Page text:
Dr. Claire Higgins is a Reader (faculty) in Tissue Engineering and Regenerative Medicine in the Department of Bioengineering at Imperial College London. She is also President of the European Hair Research Society and Vice President of the Institute of Trichologists, a professional association for researchers who study the hair and scalp. Claire received her B.Sc. in natural sciences and her PhD in skin developmental biology from Durham University in England. Afterwards, she conducted postdoctoral research at Columbia University. She worked as an Associate Research Scientist at Columbia University before joining the faculty and starting her laboratory at Imperial College London in 2014. In our interview, she shares more about her life and science.
People Behind the Science Podcast Show Notes
Life Outside of Science (2:48)
Making pottery has been one of Claire’s favorite pastimes since she took her first classes as a postdoc. She enjoys making items like bowls, vases, and lamp bases on her pottery wheel in her studio during her free time.
The Scientific Side (4:42)
Claire teaches and conducts research in the areas of tissue engineering and regenerative medicine. She uses skin and hair follicles as models to better understand how tissues respond to injury, heal wounds, and repair after disease.
A Dose of Motivation (5:35)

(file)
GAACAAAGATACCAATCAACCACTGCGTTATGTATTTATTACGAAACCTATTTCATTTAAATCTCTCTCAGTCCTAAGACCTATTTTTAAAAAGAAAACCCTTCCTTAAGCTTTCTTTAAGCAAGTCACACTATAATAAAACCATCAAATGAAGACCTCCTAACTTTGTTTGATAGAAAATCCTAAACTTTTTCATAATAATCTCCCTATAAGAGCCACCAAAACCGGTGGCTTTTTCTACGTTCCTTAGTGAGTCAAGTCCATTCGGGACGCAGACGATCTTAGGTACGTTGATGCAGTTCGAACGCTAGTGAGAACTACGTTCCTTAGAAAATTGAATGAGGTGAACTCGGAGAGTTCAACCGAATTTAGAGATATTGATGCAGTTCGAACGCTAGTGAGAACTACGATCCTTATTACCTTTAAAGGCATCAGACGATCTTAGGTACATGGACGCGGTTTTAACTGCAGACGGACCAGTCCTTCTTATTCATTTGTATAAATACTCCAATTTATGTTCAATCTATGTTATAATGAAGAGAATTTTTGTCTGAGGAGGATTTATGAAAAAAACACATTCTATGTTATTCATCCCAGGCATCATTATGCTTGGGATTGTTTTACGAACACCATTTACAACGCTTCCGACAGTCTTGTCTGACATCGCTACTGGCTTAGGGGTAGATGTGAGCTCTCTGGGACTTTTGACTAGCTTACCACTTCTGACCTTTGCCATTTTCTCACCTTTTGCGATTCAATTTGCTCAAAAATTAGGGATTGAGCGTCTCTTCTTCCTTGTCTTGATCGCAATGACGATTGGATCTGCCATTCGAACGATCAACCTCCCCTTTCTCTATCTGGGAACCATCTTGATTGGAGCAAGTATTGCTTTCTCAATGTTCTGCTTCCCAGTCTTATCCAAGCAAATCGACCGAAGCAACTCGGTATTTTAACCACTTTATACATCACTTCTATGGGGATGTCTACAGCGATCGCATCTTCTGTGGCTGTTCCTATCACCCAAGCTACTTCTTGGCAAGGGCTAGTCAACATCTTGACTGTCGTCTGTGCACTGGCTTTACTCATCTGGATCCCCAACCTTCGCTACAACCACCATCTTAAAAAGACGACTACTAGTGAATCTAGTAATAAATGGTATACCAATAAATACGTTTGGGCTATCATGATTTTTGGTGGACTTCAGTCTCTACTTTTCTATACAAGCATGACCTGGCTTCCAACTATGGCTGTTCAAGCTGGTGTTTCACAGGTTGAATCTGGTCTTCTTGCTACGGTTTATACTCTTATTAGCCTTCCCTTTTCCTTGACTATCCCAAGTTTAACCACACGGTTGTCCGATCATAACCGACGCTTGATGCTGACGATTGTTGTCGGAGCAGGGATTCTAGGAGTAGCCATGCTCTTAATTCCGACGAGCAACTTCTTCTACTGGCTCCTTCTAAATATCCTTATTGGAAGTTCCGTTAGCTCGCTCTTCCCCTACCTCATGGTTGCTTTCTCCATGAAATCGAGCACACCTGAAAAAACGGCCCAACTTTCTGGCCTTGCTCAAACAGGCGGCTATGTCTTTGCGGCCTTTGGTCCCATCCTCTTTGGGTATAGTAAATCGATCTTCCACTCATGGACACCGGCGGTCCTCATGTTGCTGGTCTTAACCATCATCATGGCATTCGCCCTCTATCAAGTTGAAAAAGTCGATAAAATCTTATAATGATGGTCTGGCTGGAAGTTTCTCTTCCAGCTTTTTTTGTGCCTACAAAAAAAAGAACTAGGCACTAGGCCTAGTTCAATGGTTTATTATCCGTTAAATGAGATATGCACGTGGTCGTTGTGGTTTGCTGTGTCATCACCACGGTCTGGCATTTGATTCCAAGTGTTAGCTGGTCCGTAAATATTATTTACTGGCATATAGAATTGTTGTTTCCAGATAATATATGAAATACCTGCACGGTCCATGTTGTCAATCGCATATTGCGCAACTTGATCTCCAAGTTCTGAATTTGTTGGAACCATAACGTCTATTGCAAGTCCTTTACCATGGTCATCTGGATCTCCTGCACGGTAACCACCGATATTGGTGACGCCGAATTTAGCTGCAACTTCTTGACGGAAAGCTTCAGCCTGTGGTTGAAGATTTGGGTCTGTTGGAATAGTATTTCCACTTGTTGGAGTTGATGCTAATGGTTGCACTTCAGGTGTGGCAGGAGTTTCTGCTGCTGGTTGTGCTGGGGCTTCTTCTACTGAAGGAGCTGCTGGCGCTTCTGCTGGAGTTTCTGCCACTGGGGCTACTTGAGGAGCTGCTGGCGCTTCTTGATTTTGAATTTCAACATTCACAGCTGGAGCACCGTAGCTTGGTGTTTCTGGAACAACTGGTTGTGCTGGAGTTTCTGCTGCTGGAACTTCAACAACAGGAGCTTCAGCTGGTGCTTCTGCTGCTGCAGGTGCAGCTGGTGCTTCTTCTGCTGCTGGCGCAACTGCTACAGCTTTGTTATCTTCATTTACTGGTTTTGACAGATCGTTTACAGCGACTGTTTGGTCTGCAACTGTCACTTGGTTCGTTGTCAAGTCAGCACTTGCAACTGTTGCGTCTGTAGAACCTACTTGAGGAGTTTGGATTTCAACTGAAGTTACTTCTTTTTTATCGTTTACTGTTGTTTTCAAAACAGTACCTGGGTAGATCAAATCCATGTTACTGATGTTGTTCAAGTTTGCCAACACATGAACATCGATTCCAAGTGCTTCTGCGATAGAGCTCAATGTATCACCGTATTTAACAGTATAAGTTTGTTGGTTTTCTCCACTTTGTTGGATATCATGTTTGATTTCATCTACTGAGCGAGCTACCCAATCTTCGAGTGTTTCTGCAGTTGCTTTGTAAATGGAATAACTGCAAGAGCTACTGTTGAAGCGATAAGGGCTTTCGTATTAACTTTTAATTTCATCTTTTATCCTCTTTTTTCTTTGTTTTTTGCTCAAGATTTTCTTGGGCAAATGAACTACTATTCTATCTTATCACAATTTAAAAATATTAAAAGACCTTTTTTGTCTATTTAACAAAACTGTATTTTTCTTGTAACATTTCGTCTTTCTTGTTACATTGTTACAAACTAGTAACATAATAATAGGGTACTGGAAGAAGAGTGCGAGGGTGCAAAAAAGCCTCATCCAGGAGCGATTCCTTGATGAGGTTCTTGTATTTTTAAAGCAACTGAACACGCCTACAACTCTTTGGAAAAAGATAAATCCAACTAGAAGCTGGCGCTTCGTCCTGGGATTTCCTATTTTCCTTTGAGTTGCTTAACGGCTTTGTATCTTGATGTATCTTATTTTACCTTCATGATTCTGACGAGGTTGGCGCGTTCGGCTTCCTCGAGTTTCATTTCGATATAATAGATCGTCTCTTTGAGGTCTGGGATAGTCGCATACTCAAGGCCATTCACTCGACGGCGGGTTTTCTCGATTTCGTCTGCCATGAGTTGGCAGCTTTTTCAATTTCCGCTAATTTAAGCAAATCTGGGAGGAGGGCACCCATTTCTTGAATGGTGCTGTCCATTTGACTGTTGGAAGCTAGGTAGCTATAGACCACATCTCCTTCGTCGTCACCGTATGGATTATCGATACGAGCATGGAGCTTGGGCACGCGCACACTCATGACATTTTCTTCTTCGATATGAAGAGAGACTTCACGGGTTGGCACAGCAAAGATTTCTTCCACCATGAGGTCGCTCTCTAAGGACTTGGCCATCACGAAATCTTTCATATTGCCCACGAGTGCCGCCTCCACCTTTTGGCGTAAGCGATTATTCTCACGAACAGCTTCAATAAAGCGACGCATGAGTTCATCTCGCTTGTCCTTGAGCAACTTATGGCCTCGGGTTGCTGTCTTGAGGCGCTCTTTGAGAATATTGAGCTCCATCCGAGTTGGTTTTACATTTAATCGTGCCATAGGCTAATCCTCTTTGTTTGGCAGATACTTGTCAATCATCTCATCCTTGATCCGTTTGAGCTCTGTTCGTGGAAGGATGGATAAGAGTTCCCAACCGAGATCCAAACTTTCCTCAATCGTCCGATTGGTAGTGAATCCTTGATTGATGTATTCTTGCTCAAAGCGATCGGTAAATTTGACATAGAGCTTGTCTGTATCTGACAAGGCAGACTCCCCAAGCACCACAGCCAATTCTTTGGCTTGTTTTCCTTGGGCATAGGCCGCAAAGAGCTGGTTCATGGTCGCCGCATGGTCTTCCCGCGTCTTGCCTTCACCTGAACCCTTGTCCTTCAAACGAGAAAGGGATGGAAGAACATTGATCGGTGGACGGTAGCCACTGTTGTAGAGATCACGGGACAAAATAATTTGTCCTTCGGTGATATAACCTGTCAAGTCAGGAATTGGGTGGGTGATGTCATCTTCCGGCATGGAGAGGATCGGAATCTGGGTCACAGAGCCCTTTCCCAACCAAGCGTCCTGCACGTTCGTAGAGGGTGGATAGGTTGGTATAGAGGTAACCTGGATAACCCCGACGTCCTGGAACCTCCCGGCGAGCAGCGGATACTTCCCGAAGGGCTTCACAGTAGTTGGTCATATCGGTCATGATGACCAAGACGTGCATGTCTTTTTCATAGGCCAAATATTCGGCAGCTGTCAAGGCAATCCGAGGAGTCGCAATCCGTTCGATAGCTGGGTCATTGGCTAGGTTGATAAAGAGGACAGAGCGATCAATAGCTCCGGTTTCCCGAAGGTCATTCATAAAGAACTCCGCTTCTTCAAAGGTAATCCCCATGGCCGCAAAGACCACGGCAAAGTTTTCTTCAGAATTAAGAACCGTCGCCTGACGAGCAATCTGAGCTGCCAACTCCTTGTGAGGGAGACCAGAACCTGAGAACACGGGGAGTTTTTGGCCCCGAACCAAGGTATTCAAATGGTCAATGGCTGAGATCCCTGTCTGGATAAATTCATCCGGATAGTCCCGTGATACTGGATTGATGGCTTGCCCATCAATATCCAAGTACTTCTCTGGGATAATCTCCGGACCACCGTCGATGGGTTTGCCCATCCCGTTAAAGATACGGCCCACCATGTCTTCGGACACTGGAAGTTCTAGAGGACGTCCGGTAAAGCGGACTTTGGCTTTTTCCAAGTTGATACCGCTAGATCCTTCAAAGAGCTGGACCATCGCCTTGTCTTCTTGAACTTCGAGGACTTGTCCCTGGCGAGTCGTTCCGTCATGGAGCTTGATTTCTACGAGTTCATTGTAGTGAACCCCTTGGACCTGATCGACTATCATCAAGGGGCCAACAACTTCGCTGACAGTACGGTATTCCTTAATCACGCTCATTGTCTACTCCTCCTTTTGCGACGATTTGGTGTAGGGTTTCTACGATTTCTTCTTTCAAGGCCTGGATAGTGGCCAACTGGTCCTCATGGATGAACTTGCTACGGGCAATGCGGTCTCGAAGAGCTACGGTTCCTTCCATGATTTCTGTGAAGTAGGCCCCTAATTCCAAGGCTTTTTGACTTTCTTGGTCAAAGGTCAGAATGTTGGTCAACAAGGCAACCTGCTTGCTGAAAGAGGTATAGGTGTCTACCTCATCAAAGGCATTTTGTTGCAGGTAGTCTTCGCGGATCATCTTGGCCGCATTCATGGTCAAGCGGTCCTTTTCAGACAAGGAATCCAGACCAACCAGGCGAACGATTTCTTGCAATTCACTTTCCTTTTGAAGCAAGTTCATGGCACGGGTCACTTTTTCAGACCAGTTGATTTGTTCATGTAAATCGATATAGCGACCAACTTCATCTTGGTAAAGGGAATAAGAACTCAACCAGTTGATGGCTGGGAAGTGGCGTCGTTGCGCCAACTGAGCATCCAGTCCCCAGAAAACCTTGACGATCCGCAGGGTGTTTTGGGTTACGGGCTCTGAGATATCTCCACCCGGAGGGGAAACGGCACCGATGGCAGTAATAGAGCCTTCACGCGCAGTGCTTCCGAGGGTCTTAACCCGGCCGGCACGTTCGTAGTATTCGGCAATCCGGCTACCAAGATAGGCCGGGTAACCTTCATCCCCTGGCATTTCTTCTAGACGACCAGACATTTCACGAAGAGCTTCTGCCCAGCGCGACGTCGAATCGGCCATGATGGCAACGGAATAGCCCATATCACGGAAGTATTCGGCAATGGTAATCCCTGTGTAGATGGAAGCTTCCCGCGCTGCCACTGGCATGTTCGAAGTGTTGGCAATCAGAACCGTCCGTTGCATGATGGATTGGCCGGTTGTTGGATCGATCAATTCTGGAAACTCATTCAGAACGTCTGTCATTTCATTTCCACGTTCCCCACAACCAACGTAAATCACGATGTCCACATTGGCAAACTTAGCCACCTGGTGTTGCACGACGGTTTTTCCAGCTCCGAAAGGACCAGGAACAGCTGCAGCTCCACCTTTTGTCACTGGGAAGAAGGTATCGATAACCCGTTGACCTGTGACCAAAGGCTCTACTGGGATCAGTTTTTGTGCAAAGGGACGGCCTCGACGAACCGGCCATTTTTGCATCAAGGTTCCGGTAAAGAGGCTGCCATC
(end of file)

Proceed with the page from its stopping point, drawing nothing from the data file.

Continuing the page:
Dance like no one’s watching.
It’s not the destination that’s important, it’s the journey.
What Got You Hooked on Science? (8:31)
Claire loves asking questions and finding the answers. In her earliest biology classes, she was constantly stopping the teacher to ask questions during their lectures. Fortunately, Claire had a great teacher who took the time to answer her questions and look up the answers to some of the more difficult ones. When she enrolled in college, Claire took courses in chemistry, biology, and archaeology. She later narrowed her focus to chemistry and biology and decided to pursue a PhD. Claire only applied to one PhD position after hearing the investigator give inspiring lectures at her college. She was accepted and learned a lot during her graduate training. At that time, she knew she wanted to study skin and hair development, and her PhD advisor suggested she apply for a postdoc position in a particular lab that specialized in that area. Claire applied only for this one postdoc opportunity, and she was thrilled to get the position. At each step of her scientific journey, Claire made decisions based on what she enjoyed doing most, and this has served her well. She ultimately decided to apply for faculty positions, and after an initial round of rejections, she got an interview and an offer to launch her own independent research career.
The Low Points: Failures and Challenges (19:16)